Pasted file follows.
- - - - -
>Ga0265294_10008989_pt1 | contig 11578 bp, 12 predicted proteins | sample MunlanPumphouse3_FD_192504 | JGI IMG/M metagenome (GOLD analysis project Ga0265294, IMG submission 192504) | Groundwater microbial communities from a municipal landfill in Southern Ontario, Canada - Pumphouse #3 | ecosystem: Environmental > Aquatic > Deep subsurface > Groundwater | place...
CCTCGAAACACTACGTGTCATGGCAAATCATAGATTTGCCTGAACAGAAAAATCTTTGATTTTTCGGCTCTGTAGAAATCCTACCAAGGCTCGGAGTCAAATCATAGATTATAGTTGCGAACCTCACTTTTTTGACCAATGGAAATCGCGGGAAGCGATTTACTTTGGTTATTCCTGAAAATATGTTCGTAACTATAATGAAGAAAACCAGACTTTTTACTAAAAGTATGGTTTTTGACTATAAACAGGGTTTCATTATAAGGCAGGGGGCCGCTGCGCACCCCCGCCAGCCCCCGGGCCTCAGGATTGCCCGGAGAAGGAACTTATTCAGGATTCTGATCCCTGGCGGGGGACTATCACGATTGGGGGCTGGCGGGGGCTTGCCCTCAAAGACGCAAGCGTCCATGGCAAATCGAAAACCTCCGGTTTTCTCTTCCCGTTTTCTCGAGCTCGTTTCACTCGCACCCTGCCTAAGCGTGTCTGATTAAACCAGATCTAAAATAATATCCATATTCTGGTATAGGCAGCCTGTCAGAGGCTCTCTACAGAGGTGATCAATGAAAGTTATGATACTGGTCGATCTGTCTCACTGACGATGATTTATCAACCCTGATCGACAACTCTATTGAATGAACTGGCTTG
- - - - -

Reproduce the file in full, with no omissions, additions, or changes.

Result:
>Ga0265294_10008989_pt1 | contig 11578 bp, 12 predicted proteins | sample MunlanPumphouse3_FD_192504 | JGI IMG/M metagenome (GOLD analysis project Ga0265294, IMG submission 192504) | Groundwater microbial communities from a municipal landfill in Southern Ontario, Canada - Pumphouse #3 | ecosystem: Environmental > Aquatic > Deep subsurface > Groundwater | place...
CCTCGAAACACTACGTGTCATGGCAAATCATAGATTTGCCTGAACAGAAAAATCTTTGATTTTTCGGCTCTGTAGAAATCCTACCAAGGCTCGGAGTCAAATCATAGATTATAGTTGCGAACCTCACTTTTTTGACCAATGGAAATCGCGGGAAGCGATTTACTTTGGTTATTCCTGAAAATATGTTCGTAACTATAATGAAGAAAACCAGACTTTTTACTAAAAGTATGGTTTTTGACTATAAACAGGGTTTCATTATAAGGCAGGGGGCCGCTGCGCACCCCCGCCAGCCCCCGGGCCTCAGGATTGCCCGGAGAAGGAACTTATTCAGGATTCTGATCCCTGGCGGGGGACTATCACGATTGGGGGCTGGCGGGGGCTTGCCCTCAAAGACGCAAGCGTCCATGGCAAATCGAAAACCTCCGGTTTTCTCTTCCCGTTTTCTCGAGCTCGTTTCACTCGCACCCTGCCTAAGCGTGTCTGATTAAACCAGATCTAAAATAATATCCATATTCTGGTATAGGCAGCCTGTCAGAGGCTCTCTACAGAGGTGATCAATGAAAGTTATGATACTGGTCGATCTGTCTCACTGACGATGATTTATCAACCCTGATCGACAACTCTATTGAATGAACTGGCTTG